There are plenty of reasons to watch the CW’s The Vampire Diaries: The Complete First Season, whether you’re into the whole vampire craze or not. First and foremost are the three lead actors. All three are veterans are of television series and have sunk their teeth (pun intended) into these roles with passion. Nina Dobrev (Degrassi: The Next Generation) stars as Elena, a high school student who enters a new school year still grieving over the tragic death of her parents. On the first day of classes she meets Stefan, played by Paul Wesley (Everwood, American Dreams). Mysterious, brooding and a hunk to boot, Stefan is immediately attracted to Elena.
Since this is a with the word “vampire” in the title, you figure out right away that Stefan is a creature of the night. He still has other secrets, as well, such as, how can he walk around in broad daylight without burning up to ashes, and who is that even more mysterious and even hunkier guy he’s always hanging around with? Oh, wait, that guy is his brother, Damon, played by scene stealing Ian Somerhalder formerly of Lost. Somerhalder brings to this show the same charisma and slyness that he first exhibited in The Rules of Attraction, and mixes these qualities with the kind of snake oil salesman charm that would make Tyler Durden proud.
Damon is a vampire, too. We quickly learn that the brothers once lived in the 1860’s and they both loved a woman named Katherine, who could be Elena’s twin. This complicates things as both brothers feel an attraction to Elena. While Stefan’s feelings seem to stem from love, Damon has plans to raise the long dead Katherine.
While all of these supernatural elements being plotted, The Vampire Diaries is also an excellent teenage drama. Elena has a younger brother, Jeremy (Steven R. McQueen- who must get sick of having to hear that he’s the grandson of the legendary Steve McQueen), whose way of coping with loss through acting out and getting high. Elena also must deal with the hurt feelings and jealousy of her old friends, including ex-boyfriend Matt (an excellent Zach Roerig) and Caroline (Candice Accola). Luckily, Elena has a stellar best friend, Bonnie (an excellent Katerina Graham), and her plucky, unlucky in love aunt Jenna (Sara Canning) to lean on.
The Vampire Diaries has been exceptionally well cast. Even the smallest roles seem to have been given a great deal of consideration to make the characters come alive. Of course, it helps when the people behind the cameras are working at the top of their game, too. This leads us to the second reason that The Vampire Diaries is one of the most enjoyable shows to watch and why the season one DVD is a worthwhile investment.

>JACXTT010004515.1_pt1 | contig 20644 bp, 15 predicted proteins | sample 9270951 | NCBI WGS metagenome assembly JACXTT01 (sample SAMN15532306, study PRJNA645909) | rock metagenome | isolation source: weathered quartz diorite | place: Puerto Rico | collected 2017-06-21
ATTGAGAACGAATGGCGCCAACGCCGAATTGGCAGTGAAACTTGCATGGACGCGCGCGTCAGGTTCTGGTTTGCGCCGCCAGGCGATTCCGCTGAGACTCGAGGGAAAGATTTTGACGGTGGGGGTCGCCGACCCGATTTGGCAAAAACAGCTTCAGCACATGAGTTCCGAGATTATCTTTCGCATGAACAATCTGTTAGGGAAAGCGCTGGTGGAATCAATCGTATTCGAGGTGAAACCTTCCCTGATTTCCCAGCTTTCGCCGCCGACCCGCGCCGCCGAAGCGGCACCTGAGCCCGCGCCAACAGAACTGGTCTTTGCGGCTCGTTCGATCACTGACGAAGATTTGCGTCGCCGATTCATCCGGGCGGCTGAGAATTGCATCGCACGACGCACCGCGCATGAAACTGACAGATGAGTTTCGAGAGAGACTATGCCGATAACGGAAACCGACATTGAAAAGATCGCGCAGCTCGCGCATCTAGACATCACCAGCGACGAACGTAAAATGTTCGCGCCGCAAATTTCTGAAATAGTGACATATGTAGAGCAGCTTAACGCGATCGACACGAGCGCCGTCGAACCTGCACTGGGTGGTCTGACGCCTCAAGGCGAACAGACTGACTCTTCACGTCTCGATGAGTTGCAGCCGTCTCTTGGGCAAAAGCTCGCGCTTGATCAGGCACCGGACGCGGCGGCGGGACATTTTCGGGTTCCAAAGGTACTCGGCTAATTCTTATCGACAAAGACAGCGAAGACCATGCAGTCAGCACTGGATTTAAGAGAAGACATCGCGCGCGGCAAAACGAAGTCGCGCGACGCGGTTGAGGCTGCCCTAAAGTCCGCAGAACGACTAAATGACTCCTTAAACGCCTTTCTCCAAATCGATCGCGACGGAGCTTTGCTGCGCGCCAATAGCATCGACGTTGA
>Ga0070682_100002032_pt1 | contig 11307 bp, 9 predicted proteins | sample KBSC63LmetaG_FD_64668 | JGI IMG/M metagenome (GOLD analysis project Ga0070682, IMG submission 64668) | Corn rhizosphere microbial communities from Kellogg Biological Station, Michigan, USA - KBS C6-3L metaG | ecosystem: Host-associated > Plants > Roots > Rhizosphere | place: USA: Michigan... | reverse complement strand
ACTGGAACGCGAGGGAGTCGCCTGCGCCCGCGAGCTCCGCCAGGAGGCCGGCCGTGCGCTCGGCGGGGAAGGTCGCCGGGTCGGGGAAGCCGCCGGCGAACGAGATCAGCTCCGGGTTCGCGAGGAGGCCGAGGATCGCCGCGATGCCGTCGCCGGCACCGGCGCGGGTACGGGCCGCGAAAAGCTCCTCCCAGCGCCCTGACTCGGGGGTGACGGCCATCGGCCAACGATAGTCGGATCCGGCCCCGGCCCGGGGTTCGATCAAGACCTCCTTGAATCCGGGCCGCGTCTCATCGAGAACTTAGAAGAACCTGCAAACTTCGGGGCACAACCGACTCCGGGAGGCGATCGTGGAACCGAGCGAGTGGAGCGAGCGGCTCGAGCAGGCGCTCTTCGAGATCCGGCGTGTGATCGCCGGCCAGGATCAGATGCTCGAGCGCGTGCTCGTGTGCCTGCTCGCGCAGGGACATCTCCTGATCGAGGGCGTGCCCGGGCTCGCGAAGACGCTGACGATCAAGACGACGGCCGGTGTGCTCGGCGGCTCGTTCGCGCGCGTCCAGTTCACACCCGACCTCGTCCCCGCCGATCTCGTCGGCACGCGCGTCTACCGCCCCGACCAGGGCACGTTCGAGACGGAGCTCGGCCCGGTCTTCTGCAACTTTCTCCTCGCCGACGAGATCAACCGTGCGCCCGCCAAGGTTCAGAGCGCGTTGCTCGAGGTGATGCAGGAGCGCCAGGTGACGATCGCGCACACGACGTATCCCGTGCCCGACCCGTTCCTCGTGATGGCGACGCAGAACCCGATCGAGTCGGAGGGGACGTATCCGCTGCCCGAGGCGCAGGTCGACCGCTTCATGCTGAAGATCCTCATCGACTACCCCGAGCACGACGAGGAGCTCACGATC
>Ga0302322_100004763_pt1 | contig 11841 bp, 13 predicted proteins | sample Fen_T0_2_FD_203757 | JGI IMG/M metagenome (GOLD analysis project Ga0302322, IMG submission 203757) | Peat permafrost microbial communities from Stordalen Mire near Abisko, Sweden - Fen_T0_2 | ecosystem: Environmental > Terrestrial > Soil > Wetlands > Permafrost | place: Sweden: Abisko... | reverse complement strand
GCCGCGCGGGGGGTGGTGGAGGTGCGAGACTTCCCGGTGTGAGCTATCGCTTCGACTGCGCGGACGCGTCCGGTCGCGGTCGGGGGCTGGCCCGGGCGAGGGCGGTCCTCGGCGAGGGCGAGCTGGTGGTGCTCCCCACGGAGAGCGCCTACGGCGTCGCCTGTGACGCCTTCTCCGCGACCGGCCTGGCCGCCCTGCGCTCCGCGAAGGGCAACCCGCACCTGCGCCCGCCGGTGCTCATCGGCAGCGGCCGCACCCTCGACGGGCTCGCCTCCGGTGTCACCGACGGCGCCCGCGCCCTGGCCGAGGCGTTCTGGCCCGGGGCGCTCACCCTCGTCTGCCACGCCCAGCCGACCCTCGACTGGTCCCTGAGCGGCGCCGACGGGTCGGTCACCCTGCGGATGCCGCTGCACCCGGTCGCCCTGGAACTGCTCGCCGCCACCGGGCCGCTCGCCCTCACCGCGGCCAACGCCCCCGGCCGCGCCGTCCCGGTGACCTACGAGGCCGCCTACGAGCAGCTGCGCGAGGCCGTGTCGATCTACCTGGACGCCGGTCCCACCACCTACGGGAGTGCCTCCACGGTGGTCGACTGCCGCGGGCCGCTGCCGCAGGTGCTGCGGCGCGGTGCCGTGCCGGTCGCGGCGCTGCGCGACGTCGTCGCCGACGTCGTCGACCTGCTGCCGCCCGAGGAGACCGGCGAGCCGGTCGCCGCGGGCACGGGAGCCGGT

One of the people overseeing the production is Kevin Williamson, the prolific writer who burst on to the scene with the feature, Scream, and then went on to create Dawson’s Creek. Williamson developed The Vampire Diaries with Julie Plec, based on the book series by L.J. Smith. It melds the worlds of Williamson’s two most famous creations into a thrilling, funny and often poignant show that is more than just a guilty pleasure for adults and a fix for teenagers waiting for the next episode of Gossip Girl. Other key people include director/executive producer, Marcos Siega, who set the tone of the show with the pilot, and director of photography, Paul Sommers, who has created a specific look of the show, very dark and brooding, everything covered in shadows. This has to be one of the darkest looking shows on television.
Besides it’s strong main characters, The Vampire Diaries is thematically a show about a small town, it’s history and it’s hidden secrets. Shot in Atlanta (except the pilot, which was filmed in Vancouver), the show has a rich, distinct look that the producers might otherwise not be able to achieve shooting in L.A. or Canada. You can feel the history of the South oozing out of every scene and this only adds to the mysticism of the show and the storylines.
I could gush on about The Vampire Diaries, but I’ll stop in hopes that you’ll check it out. As is customary of the CW, they released the first season DVD just as season 2 is about to begin. Not enough time if you’re a newcomer, but I suspect that once you get drawn in, you’ll be holding a marathon viewing session and setting your DVR to have a season pass for The Vampire Diaries. The CW and Warner Brothers also have gone out of their way to load this box set with bonus features. 8 hours of additional materials, including four excellent featurettes that discuss the casting and how the show’s origins, unaired scenes, gag reels, webisodes, and a downloadable audiobook, accompany all 22 episodes from season one. In my mind, this is one of the best TV box sets available right now.